We’ve been enjoying the mildest autumn and first month of winter. Many plants in the garden are yet to be cut by frost but all that changed in the last 24 hours. Yesterday afternoon the clouds rolled in with winds that had the gum trees rocking and last night the hills surrounding Bathurst have been covered in snow. The Bathurst valley and Bathurst itself rarely get snow but as I look out the window it’s teetering. It’s bleak and bitingly cold. Steve has been in Sydney for a couple of days couch surfing his way around the city catching up with friends and our daughter, Maddy. Darce is making the most of school holidays and has run away disappeared out west with friends. So I’ve been lying around reading in bed, being really lazy, letting the house turn to rack and ruin, enjoying a television free zone, listening to music and doing a bit of slow cooking.

    We’re in one pot territory, my favourite place to be in the kitchen, especially when winter hits.

    And this is the recipe I always turn to. Osso Bucco. I’ve been cooking this for nearly 20 years. It’s a beauty. Easy too.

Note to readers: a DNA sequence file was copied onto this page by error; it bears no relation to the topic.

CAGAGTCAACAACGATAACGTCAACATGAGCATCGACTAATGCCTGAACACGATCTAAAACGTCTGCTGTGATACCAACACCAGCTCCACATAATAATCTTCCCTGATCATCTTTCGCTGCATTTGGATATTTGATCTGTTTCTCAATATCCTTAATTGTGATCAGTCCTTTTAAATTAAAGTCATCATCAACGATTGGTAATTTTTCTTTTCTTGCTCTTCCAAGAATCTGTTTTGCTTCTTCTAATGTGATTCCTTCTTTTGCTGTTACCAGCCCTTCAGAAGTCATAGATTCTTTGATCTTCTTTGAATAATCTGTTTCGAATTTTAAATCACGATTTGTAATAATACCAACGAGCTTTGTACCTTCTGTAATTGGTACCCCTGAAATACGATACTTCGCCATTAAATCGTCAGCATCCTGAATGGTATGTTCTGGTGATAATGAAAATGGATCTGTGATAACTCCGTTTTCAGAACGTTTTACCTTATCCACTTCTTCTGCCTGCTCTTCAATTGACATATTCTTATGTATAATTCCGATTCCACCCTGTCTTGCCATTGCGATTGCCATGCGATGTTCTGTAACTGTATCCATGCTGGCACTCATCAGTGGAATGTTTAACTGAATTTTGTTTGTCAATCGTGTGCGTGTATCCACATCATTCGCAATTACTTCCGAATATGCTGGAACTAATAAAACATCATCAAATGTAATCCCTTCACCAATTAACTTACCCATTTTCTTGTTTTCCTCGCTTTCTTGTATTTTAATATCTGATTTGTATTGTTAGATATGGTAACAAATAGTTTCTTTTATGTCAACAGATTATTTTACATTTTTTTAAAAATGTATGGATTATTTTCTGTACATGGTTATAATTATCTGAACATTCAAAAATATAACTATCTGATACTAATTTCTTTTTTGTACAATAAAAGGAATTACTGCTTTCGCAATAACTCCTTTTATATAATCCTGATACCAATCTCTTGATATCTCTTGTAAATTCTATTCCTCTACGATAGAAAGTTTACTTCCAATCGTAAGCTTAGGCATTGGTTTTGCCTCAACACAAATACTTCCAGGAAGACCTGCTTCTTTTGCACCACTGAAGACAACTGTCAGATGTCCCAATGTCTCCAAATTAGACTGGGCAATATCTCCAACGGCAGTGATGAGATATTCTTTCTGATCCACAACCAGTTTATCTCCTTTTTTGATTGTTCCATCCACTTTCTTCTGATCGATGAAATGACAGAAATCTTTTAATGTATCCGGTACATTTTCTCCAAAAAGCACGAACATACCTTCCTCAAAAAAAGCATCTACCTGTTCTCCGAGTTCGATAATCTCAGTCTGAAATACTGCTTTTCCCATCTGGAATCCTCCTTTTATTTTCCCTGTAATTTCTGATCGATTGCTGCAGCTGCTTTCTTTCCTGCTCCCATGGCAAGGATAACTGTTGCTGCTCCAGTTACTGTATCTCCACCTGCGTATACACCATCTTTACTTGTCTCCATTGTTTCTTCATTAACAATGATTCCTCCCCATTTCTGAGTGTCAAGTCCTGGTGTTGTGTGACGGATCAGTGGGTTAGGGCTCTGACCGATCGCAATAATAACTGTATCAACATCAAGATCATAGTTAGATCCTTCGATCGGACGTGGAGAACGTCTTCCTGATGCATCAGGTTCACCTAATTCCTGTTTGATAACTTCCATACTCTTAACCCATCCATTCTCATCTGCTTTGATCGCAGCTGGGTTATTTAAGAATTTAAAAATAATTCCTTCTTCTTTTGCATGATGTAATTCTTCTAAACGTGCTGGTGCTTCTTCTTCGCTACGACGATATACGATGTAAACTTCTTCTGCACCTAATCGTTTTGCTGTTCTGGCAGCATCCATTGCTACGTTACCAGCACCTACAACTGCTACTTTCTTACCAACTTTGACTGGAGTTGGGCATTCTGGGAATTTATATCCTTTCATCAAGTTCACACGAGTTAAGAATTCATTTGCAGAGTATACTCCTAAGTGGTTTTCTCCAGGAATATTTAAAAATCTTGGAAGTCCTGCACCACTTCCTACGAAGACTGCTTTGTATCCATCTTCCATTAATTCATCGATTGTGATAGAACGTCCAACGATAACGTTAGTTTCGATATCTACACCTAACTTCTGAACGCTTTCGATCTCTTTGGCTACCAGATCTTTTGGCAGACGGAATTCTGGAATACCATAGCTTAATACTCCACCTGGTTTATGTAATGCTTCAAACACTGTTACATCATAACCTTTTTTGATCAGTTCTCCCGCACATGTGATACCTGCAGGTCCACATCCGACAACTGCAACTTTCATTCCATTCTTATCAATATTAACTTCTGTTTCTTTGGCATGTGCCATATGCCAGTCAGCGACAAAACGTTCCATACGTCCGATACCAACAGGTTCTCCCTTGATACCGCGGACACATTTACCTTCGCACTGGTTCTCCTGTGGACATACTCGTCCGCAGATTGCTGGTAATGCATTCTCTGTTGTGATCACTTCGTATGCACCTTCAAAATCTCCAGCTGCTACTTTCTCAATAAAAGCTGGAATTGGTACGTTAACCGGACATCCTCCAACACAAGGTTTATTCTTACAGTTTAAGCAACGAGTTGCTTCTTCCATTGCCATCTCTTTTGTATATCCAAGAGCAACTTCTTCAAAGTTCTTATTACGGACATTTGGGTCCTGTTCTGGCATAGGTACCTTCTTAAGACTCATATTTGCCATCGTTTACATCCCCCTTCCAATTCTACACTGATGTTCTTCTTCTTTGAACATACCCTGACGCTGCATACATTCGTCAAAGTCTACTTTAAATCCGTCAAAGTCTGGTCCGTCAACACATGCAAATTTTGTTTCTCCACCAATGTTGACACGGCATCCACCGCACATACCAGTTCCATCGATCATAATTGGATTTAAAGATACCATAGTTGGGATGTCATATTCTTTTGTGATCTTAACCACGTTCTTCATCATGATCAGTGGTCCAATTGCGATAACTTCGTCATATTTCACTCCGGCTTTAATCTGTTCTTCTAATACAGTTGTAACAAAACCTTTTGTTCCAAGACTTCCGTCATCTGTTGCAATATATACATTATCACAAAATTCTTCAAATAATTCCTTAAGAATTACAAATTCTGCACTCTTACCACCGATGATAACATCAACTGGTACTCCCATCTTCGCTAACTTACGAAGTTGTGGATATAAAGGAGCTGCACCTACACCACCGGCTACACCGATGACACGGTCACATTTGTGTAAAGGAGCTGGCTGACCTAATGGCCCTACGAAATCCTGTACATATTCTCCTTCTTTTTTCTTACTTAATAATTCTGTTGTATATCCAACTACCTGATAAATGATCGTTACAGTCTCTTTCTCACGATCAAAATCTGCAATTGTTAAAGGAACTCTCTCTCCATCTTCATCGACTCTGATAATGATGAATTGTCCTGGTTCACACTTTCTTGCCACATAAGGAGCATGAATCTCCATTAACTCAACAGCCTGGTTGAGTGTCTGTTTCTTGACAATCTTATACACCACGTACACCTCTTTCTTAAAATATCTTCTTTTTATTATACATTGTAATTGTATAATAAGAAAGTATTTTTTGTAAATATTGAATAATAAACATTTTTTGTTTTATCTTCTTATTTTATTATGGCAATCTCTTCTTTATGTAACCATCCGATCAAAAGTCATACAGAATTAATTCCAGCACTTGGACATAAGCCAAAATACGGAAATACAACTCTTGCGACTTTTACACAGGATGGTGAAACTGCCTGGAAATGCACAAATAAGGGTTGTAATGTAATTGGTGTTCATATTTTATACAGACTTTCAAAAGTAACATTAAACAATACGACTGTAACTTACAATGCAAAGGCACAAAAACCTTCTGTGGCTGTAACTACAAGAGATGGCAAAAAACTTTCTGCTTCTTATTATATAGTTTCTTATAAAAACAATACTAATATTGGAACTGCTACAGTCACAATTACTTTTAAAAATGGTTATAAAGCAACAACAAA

raw vegies for osso bucco

    chopped vegies


    I didn’t have any dried basil so I just used some fresh but I don’t think it works nearly as well as the dried for this dish.

    in the pot

    osso bucco finished dish

    Osso Bucco

    3-4 veal shanks sawn in half (I generally get the butcher to slice these for me about an inch thick)
    1/4 cup oil (I use olive oil)
    2/3 cup dry white wine
    1 1/2 cups stock (I use chicken)
    salt and pepper
    plain flour
    3 onions sliced
    2 carrots sliced (I used 6 small ones)
    3 sticks of celery diced
    1 bay leaf
    2 cloves of garlic
    a pinch of basil and thyme (dried is best)
    a big piece of lemon rind
    155g tomato paste

    penne pasta

    To serve:
    2 tablespoons finely chopped celery
    1 tablespoon grated lemon rind

    1. Heat some of the oil in a wide frying pan and fry sliced onions gently until soft and turning golden. Place in the base of a large saucepan.

    2. Gently sauté sliced carrots and chopped celery. Add to onions.

    3. Roll veal in seasoned flour (plain flour with salt and pepper). Dust off and brown in oil.

    4. Arrange browned shanks on top of veggies. Add bay leaf, crushed garlic, thyme, basil, lemon rind.

    5. Mix tomato paste with white wine and stock. Add to saucepan.